The National Historical Museum (Museu Historico Nacional) is known to be one of the most important museums in Brazil. It highlights, through its exhibitions and artefacts, the social as well as economic history of Brazil.
It was by decree of President Epitacio Pessoa that the National Historical Museum (Museu Historico Nacional) was created in 1922, it officially started its activities in October of that same year. The building, however, was not built that year but was in fact built many years prior to that in 1603 as the St James of Mercy Fort. The building of the structure at that particular point was a defensive military strategy. Other buildings built in the area included a prison for slaves called the Calaboose Prison.
When the museum was first started it only utilized the St James of Mercy Fort but after being in operation for 75 years the fort alone could not hold the ever enlarging collection of artefacts. This is when other structures at Calaboose Point started to be utilized. The museum now includes the Barracks, the ammunition depot, the Calaboose Prison and the War arsenal. The total area of the museum today is 20,000 m2.
The museum has 25 permanent exhibits as well as non permanent ones with the largest numismatic collections of Latin America, you will also find extensive paintings and a sacred art exhibitions of shrines. For those of you more interested in reading about the history of Brazil there are over 50,000 documents as well as photographs and in the library you will find close to 58,000 titles dating as far back as the 15th century. You will also see a large collection of coins and paper money from Latin America. Through its artifacts and documentation you get to learn about the history of Brazil from the colonial times to the modern day. This helps you to better understand the country of Brazil and its people.
Most of the collection was amassed when the Ministry of Culture was responsible for the museum. It was the first museum in Brazil to run museology courses, making it the leading educational institution for many of the other local museums.
A trip to the National Historic Museum is well worth it, especially if you are interested in getting a more in depth look into Brazil.
Facts For Your Visit
Open Now: NoHours This Week:
- Monday: Closed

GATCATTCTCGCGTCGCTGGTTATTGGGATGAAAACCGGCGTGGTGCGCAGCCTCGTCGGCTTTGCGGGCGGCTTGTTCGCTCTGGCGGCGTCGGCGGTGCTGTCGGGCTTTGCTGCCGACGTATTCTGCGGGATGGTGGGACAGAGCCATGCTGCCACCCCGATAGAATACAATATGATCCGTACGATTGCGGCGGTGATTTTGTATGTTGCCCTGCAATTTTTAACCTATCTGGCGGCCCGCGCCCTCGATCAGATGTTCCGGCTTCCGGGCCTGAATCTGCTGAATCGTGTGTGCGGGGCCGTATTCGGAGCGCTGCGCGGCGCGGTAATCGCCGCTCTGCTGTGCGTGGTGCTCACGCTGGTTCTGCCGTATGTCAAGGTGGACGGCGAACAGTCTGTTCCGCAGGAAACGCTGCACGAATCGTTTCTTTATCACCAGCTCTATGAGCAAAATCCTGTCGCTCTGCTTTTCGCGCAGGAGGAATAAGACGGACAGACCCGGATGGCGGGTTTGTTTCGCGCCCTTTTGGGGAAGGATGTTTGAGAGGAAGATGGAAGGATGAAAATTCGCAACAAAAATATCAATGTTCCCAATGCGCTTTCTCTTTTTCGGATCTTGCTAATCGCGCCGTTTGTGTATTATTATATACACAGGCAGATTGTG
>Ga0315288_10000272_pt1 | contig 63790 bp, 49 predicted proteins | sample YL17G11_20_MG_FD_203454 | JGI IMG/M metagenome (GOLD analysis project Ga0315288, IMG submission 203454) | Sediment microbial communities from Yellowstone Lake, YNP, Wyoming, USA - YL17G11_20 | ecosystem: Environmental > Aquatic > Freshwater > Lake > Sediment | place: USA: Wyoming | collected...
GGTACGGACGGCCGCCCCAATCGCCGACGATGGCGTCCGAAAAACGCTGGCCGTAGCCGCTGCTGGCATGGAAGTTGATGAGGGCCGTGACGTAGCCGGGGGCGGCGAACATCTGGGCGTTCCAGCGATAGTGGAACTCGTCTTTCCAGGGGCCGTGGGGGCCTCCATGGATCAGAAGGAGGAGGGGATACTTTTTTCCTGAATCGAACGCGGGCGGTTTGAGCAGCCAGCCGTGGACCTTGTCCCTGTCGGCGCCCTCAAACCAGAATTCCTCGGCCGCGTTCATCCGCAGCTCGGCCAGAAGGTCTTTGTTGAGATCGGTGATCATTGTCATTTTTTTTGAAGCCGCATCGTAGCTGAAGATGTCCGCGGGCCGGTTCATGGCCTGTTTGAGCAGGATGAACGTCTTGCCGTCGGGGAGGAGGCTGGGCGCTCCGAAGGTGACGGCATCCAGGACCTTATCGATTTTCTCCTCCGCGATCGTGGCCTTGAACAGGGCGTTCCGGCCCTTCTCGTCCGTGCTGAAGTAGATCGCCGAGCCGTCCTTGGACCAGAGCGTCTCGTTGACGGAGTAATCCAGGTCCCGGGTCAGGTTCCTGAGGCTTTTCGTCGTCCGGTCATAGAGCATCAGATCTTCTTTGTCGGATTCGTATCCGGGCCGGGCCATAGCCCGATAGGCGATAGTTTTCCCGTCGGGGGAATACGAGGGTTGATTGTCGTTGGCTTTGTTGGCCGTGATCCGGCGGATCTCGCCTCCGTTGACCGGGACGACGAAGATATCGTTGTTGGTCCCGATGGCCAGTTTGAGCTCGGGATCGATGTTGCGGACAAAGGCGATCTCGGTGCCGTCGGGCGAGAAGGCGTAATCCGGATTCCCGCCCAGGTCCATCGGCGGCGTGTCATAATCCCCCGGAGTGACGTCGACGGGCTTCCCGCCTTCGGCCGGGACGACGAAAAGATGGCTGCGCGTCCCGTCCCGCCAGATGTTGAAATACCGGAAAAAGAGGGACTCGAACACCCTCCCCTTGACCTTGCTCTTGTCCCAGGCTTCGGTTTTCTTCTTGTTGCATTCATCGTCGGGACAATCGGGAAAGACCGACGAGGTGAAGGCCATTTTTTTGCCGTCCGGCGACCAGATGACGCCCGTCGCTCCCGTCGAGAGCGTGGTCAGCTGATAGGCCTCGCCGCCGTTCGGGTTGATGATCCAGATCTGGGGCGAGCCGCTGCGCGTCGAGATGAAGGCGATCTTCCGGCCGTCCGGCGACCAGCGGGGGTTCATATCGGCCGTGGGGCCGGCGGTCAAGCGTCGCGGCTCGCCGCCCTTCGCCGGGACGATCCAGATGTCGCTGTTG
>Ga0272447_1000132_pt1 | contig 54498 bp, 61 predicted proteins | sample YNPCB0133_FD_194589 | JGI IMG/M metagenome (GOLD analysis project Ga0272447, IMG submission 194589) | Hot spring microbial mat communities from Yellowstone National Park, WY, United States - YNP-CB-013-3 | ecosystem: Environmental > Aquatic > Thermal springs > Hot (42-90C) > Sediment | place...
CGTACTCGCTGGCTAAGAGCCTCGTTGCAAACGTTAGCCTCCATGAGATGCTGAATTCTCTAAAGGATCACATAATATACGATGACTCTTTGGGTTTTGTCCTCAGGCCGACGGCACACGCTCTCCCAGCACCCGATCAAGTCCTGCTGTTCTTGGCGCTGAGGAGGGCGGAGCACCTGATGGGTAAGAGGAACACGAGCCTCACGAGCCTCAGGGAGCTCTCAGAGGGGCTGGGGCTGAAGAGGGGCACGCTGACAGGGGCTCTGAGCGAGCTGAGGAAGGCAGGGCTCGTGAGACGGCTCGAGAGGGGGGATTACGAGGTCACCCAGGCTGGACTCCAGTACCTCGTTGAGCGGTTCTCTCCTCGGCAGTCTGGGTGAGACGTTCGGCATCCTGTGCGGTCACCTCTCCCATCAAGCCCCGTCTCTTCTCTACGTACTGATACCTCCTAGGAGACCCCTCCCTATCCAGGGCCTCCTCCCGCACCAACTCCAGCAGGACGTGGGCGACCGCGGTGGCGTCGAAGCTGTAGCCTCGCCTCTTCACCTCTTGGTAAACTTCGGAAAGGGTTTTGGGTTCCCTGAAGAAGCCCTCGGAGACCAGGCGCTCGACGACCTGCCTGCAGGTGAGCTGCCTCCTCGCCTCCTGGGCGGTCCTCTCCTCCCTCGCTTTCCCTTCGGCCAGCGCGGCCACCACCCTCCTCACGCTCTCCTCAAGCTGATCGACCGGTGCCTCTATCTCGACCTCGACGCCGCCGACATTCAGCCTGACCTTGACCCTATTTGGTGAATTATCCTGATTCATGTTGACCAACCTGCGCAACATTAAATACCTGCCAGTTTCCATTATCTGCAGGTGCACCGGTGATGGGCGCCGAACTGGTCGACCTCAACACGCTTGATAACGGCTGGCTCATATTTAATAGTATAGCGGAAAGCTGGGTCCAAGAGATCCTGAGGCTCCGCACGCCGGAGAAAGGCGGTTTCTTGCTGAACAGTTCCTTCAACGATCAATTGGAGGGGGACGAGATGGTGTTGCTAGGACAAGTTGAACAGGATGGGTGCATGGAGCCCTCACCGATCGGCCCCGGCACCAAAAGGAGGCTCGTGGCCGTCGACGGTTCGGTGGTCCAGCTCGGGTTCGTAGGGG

- Tuesday: 10:00 AM – 5:30 PM
- Wednesday: 10:00 AM – 5:30 PM
- Thursday: 10:00 AM – 5:30 PM
- Friday: 10:00 AM – 5:30 PM
- Saturday: 1:00 – 5:00 PM
- Sunday: 1:00 – 5:00 PM
Address: Praça Mal. Âncora, s/n - Centro, Rio de Janeiro - RJ, 20021-200, Brazil
Phone: (21) 3299-0324
Official Website: National Historical Museum
|Metro Line||Nearest Station||Walking Time|
|Line 1 - Orange or Line 2 Green||Carioca||13 Minutes|
How to get to National Historical Museum by Metro
Make your way to Carioca Station and take the south exit to Av. Almirante Barroso follow it to your left (east). When you reach Av. Presidente Antonio Carlos cross at the cross walk just to your right and continue east along Rua Marechal Aguinaldo Caiado de Castro all the way to the museum.
Map & Instant Route Finder
Click&Go Map and Route Finder with public transit, walking, driving or cycling directions. Get up-to-the-minute transit times for your route.
Ratedout of 5
This place is enormous, and well worth checking out. It's housed in a beautiful old building with an interior courtyard, there are multiple levels. You will need at least two hours to thoroughly explore the entire place because it's huge. The only thing that I would have liked is a better focus on the indigenous history of Brazil.
Christopher Suttenfield - 3 months ago
I learned everything I needed to know about Brazil's history here. It was very informative and I highly recommend.
John Gantner - 8 months ago
Nice place to visit. Have good story about Brazil. If you have a day with less sun, a must do!
Emile van Halm - 8 months ago
Comprehensive overview of Brazilian history, an essential place to visit. A little hard to find but it is located in an attractive area. The bistro was a good place to recharge at lunch time and provided good value.
Derek Sculthorpe - 1 year ago